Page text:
I motioned that I could rub lotion on her hands, if she wanted. Without hesitating, she pulled down a piece of fabric that could barely be considered basic clothing and patted her arms. Looking into her desperate eyes, I began rubbing lotion on her arms and chest, smiling awkwardly and fighting the urge to find a corner that I could lose it in. Suddenly and without warning, she reached out and grabbed my hand, beginning to babble in a language I couldn’t understand. Hindi, Telugu, Tagalong, Kannada – it didn’t matter, because regardless, I couldn’t understand her. As I listened to syllables that held no meaning, looking with eyes that communicated care and slight confusion. Nodding occasionally, I made my silent inquiry of God:

“Lord, I don’t know what I’m doing. I just want to let this woman know how deeply You love her and, literally, all I can do is sit here, listening to her talk with words I don’t understand. I believe in Your power, so I know that you could open my ears to understand her. But is that what will bring You the most glory here? Where are you, Jesus?”

Inaudibly, He spoke tenderly: Maddie, just be with her. Listen to her, not for the sake of responding or fixing anything, but for the sake of letting her know she’s heard. My glory is here because you are choosing to see her, to listen to her, to sit with her in the midst of her suffering, simply because it’s where she is. And it’s where I am too.


I was reminded of this story tonight at dinner with a friend. As he asked about recent hurts and weights upon my heart, our conversation became an illumination of something that my soul craves but my self-absorption often hinders me from living into well.

We need to learn how to be fully with people in their mess, in their suffering, in their hard things, in their pain, and in their experiences. Especially when we don’t understand, it takes an extra measure of intentionality remain steadfast and attentive to the daily sloughing of a tired wanderer. It’s the kind of solidarity that chooses to fight the temptation to view life only from our individualistic, comfortable lens and engage in the hard things of another’s journey for the sake of letting them know they are not alone.

We think that suffering necessitates action, and it does, but it’s the kind of action associated with lament, not trying to fix something. It’s the action that embodies the statement: “I am with you.

The specific action changes depending on the situation, however a general principle seems to be that simply being present, with an attention to the way other’s are feeling, hurting, or struggling in a way that validates it all, is a good place to start.

The thing is, this kind of embodied solidarity, this ministry of presence, is exactly the kind of thing that I see the Lord modeling in His incarnation. When Jesus goes to Mary and Martha after Lazarus is dies, He sits and weeps with them. He laments with them. If anyone could go with problem solving blazing, it was the Christ who knew he was about to raise the man from the dead. I think we miss something profound about the ministry of Jesus because we are so uncomfortable with engaging deeply with people in the places of their hurt. We have meaningful conversations that remind people we care and then we forget as soon as the candles are blown out. We forget what is hurtful, what feels isolating, and what remains hard for someone other than ourselves.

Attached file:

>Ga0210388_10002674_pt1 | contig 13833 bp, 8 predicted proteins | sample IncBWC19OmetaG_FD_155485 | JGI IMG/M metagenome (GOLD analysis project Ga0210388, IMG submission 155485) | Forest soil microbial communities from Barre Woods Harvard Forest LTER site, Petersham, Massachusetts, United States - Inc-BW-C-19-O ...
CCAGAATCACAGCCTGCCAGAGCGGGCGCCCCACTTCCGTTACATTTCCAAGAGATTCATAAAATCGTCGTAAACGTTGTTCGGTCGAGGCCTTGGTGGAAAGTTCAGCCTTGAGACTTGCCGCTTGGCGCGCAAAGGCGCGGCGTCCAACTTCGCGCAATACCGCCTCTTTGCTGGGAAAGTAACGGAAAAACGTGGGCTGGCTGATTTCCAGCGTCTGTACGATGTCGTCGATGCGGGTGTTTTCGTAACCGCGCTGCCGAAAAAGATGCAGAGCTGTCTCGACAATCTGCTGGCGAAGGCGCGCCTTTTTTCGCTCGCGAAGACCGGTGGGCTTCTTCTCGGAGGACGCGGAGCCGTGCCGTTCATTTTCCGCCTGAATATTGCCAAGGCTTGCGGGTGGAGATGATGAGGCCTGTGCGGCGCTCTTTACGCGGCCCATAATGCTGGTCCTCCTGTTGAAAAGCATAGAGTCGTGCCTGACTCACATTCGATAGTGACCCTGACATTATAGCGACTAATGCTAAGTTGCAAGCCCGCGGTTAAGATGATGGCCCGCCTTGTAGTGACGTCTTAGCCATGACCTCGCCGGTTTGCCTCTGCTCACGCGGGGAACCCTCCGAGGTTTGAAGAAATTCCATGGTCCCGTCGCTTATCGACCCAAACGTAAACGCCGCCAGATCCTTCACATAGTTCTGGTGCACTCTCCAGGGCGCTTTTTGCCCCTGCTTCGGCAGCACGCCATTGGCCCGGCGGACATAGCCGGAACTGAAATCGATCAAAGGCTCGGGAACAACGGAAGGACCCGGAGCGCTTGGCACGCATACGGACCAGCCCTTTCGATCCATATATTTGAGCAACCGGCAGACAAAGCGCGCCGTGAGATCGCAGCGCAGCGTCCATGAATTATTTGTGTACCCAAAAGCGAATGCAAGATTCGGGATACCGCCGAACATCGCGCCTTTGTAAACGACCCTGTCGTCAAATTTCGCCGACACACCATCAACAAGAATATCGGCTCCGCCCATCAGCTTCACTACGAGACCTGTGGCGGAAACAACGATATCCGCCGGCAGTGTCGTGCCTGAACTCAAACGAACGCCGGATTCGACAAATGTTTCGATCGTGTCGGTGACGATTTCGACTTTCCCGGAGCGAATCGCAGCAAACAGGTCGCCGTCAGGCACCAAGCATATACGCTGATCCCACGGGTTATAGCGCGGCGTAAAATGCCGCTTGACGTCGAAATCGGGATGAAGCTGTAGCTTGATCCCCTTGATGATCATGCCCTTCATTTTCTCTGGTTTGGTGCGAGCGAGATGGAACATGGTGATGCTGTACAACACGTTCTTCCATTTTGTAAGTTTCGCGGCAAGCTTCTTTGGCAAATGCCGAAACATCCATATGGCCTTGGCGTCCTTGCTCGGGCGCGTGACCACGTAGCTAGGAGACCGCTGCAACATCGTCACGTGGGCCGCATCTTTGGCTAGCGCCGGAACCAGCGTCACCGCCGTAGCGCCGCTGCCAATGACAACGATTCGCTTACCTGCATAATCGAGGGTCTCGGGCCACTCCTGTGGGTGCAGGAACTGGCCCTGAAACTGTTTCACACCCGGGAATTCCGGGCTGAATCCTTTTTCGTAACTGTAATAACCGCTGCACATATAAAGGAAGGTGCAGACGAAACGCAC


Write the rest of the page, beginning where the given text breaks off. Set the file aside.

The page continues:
When the weight of waiting feels hard, I don’t want someone to offer me a quick fix or even tell me that the Lord is going to be faithful, that I just need to hold out for the blessing around the corner. When an LGBTQ student or someone of a racial minority opens up about feeling marginalized and alone, they aren’t looking for some problem solving, pat answer. The couple struggling with infertility doesn’t want you to tell them it’ll be okay or that you’re sorry for their pain, as the child on your lap snuggles against you. They want to know you acknowledge that it’s hard, that it sucks, and that it’s painful. It’s not about “getting it” or “fixing it” but about not letting their experiences go unnoticed. They want to know that not only are you viscerally aware of their hurt, even if you don’t get it, but that you are with them in it, whatever that means (making sure they aren’t alone, crying with them, leaving situations that are painful, letting them get angry, continually asking how they’re doing and being vulnerable yourself, etc).

I’m not saying that I know how to do this kind of embodied solidarity well; the fact that my best friend, whose dad passed away over the summer, cried the other night telling me that people are forgetting her grief indicates that I’ve got a long way to go in learning how to be fully, wholly, and truly with people in their pain. Even when I’m crying out for people to do the same for me. What’s amazing to me is that even in learning to do lament well, the process itself refines us to become more like Christ and pursue discernment. After all, we can’t do it well, in and of ourselves, because we don’t know what people need or how to engage well in their suffering. So, we keeping asking Him who loves individuals more than we ever could.